Mechanism and Beyond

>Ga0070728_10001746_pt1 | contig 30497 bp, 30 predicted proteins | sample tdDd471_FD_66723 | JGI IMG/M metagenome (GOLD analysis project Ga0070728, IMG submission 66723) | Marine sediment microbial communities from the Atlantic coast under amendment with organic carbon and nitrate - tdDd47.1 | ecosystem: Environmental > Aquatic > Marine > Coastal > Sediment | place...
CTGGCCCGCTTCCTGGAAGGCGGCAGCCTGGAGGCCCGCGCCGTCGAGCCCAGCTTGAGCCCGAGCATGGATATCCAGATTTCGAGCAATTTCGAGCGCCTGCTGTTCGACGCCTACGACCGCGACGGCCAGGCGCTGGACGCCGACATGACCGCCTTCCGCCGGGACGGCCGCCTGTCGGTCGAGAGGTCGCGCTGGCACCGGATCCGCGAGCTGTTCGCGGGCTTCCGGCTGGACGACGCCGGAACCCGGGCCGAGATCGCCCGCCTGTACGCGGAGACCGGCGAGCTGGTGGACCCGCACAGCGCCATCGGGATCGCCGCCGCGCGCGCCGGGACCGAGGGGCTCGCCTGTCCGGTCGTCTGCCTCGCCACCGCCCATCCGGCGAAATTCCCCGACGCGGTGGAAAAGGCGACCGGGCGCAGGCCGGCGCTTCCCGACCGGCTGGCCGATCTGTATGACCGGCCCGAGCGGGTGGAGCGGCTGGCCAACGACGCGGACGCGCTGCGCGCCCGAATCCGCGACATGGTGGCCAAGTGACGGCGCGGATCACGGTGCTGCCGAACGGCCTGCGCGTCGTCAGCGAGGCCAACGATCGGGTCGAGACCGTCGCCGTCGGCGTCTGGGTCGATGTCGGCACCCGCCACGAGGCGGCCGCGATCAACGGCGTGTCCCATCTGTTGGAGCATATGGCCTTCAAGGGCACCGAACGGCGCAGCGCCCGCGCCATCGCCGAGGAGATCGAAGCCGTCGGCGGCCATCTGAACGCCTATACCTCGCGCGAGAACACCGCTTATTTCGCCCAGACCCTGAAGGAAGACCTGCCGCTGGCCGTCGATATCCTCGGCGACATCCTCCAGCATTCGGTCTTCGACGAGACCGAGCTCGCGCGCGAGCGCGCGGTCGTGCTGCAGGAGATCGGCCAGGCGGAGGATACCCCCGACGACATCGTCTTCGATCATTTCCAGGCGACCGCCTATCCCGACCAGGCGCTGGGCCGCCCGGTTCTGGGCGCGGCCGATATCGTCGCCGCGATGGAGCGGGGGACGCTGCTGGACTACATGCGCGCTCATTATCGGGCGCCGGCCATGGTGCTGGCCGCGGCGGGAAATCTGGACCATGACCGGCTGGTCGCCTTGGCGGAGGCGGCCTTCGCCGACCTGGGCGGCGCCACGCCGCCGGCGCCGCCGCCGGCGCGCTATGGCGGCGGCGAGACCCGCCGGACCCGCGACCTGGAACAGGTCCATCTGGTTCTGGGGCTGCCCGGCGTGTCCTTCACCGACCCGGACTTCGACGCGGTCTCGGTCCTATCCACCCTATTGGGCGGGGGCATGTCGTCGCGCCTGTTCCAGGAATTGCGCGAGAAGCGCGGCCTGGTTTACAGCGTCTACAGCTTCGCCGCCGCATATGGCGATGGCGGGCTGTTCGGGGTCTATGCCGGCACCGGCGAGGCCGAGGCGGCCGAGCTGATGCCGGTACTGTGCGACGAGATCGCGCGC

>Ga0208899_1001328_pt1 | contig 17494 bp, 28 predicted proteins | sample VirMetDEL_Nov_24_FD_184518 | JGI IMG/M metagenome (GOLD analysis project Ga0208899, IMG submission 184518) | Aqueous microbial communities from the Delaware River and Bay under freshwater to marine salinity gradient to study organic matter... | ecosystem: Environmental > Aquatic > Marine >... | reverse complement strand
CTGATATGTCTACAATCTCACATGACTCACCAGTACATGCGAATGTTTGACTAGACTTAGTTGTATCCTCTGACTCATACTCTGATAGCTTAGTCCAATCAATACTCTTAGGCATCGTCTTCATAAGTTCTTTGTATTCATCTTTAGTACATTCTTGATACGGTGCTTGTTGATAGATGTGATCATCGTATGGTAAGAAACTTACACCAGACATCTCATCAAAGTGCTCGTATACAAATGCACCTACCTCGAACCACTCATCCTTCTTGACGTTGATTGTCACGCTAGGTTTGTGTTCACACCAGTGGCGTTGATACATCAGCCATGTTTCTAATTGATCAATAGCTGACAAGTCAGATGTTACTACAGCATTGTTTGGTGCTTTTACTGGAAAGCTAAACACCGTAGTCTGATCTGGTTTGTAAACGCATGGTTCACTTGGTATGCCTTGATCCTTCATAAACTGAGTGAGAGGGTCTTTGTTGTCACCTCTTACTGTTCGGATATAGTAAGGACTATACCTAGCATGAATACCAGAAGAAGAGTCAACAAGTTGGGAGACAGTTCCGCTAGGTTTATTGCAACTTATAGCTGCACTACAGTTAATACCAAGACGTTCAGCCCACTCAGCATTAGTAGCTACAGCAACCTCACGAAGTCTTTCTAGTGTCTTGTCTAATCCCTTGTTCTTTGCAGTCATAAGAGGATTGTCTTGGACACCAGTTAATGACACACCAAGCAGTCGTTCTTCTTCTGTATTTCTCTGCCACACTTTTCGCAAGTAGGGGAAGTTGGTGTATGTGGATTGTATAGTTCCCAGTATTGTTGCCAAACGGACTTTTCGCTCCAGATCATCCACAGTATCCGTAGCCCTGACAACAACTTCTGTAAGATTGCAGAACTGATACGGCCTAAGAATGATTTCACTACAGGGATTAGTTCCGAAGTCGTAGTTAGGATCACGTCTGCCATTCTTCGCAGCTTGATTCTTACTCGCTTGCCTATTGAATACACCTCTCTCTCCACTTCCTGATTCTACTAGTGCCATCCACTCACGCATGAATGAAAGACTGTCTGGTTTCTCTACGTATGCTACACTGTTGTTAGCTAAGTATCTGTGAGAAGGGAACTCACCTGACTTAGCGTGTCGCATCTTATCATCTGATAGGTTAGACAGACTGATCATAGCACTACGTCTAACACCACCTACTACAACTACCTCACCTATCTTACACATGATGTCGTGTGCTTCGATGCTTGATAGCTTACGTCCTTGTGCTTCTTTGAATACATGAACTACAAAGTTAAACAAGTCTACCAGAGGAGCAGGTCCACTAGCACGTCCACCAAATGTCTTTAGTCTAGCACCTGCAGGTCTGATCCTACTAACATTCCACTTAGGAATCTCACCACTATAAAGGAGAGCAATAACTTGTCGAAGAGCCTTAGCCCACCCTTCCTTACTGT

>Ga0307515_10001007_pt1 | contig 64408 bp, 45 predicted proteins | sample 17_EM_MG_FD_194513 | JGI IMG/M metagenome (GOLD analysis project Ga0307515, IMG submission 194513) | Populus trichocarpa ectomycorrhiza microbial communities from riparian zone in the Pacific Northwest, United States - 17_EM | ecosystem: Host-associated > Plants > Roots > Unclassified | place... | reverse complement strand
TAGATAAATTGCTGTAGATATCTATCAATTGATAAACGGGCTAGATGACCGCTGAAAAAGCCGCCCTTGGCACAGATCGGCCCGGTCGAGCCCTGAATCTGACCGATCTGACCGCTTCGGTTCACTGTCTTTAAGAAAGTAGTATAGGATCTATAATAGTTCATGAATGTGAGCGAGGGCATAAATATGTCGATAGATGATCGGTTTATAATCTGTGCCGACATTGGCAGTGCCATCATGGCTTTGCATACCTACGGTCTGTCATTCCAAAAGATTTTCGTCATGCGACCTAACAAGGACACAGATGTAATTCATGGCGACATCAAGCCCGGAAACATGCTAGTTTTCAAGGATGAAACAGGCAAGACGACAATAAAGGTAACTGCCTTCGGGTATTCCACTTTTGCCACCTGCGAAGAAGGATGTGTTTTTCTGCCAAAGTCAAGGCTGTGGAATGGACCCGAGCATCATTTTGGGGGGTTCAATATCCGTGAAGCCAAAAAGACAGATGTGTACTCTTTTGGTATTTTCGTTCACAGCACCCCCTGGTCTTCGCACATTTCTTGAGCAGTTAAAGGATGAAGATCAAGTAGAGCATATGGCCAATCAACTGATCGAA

This chapter focuses on Nietzsche's relation to the research programme as 'mechanism'. The starting-point for understanding Nietzsche's attitude is his assertion that what is essential about modern science is not its content but its method. What is this method which has given rise to a scientific outlook dominated by mechanism? In Beyond Good and Evil, Nietzsche says that method 'must be essentially economy of principles'. In one late notebook entry, Nietzsche suggests that 'mechanistic theory must be considered an imperfect and merely provisional hypothesis'. Causality is only one of the concepts Nietzsche wants to eliminate from mechanistic theory. As we have seen, Nietzsche identifies mechanistic materialism as arising out of a research programme which can be characterized in a way that enables us to assess the progress achieved by its current version, as well as to foresee the directions still to be undertaken.